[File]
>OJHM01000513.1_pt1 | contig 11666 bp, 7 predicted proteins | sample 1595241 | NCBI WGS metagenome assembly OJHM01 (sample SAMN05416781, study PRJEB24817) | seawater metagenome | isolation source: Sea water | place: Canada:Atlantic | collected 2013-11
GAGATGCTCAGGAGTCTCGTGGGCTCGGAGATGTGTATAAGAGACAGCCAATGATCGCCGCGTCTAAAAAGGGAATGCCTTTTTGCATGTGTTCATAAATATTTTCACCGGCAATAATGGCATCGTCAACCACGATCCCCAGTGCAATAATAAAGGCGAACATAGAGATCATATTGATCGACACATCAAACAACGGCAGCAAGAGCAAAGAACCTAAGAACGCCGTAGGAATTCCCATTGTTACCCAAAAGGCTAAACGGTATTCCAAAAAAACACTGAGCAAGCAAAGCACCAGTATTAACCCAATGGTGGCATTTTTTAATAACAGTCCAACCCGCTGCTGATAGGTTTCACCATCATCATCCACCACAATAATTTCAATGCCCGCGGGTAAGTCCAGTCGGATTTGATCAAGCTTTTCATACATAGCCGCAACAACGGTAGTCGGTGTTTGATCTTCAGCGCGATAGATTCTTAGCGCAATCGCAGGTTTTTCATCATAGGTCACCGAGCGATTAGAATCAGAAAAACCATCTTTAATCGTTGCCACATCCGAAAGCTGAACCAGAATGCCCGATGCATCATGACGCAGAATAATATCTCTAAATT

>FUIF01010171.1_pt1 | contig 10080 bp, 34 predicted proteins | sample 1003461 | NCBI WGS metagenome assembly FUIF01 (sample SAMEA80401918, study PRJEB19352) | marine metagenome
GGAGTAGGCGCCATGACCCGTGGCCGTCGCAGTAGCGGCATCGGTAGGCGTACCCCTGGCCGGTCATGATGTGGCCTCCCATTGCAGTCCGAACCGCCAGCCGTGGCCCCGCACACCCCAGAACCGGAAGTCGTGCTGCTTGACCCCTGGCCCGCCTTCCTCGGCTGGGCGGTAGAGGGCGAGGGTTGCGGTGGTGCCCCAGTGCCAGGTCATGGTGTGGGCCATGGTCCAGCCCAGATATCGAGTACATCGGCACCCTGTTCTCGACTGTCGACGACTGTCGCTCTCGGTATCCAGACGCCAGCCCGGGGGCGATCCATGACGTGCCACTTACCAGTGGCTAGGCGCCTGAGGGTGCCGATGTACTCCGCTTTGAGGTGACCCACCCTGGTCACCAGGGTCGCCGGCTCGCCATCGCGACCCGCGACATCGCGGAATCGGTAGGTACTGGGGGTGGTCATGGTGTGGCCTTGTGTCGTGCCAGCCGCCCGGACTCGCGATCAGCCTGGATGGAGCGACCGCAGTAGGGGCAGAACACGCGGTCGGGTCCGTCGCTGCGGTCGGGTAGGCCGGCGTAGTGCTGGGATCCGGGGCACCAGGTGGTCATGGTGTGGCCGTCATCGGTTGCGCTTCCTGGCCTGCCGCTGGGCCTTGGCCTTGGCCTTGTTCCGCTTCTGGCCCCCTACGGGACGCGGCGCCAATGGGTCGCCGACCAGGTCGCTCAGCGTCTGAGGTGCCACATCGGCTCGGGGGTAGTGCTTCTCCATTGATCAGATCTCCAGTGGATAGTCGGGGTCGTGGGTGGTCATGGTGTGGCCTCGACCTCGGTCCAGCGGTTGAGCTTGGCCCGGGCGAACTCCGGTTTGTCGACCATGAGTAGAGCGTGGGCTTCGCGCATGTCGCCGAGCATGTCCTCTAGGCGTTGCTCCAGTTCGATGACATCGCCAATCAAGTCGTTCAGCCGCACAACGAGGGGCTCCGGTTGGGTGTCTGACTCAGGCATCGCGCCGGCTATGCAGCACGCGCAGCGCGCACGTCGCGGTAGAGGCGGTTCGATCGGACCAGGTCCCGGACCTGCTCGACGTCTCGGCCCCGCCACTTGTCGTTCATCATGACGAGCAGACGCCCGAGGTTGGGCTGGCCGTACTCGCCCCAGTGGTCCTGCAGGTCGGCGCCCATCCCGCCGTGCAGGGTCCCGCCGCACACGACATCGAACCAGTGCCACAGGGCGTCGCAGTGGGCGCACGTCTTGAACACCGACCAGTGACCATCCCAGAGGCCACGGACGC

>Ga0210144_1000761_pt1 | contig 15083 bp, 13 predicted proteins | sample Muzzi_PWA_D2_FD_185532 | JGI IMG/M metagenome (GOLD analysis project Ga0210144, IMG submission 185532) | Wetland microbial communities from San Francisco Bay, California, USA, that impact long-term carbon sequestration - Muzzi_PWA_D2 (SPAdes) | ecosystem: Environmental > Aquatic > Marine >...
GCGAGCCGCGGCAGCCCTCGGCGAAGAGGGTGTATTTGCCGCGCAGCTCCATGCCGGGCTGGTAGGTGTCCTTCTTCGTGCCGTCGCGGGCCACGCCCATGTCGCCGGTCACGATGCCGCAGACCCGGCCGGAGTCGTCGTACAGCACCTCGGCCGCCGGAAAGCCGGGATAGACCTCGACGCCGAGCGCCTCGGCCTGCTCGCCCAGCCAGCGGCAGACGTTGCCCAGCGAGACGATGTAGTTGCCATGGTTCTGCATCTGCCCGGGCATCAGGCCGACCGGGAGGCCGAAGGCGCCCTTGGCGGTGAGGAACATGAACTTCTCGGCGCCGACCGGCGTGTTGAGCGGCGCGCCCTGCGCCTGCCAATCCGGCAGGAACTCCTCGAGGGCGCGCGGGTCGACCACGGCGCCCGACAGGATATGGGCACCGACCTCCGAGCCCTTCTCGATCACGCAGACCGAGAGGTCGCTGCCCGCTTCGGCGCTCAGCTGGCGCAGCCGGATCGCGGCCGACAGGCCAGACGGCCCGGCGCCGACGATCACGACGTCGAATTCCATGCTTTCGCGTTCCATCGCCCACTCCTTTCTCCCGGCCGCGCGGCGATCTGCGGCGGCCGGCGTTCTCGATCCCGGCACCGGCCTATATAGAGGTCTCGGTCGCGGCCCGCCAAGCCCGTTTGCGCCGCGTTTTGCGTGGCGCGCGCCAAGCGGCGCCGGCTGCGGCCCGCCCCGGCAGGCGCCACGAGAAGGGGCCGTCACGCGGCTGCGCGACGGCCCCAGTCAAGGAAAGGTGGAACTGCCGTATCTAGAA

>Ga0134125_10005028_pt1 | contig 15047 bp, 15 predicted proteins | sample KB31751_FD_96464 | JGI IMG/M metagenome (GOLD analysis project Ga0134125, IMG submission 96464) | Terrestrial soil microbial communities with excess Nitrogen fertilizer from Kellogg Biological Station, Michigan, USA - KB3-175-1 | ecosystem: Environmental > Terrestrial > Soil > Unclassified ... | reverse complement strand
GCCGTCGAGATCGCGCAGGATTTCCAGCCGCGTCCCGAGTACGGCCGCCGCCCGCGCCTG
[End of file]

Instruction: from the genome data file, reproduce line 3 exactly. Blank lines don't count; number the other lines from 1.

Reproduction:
>FUIF01010171.1_pt1 | contig 10080 bp, 34 predicted proteins | sample 1003461 | NCBI WGS metagenome assembly FUIF01 (sample SAMEA80401918, study PRJEB19352) | marine metagenome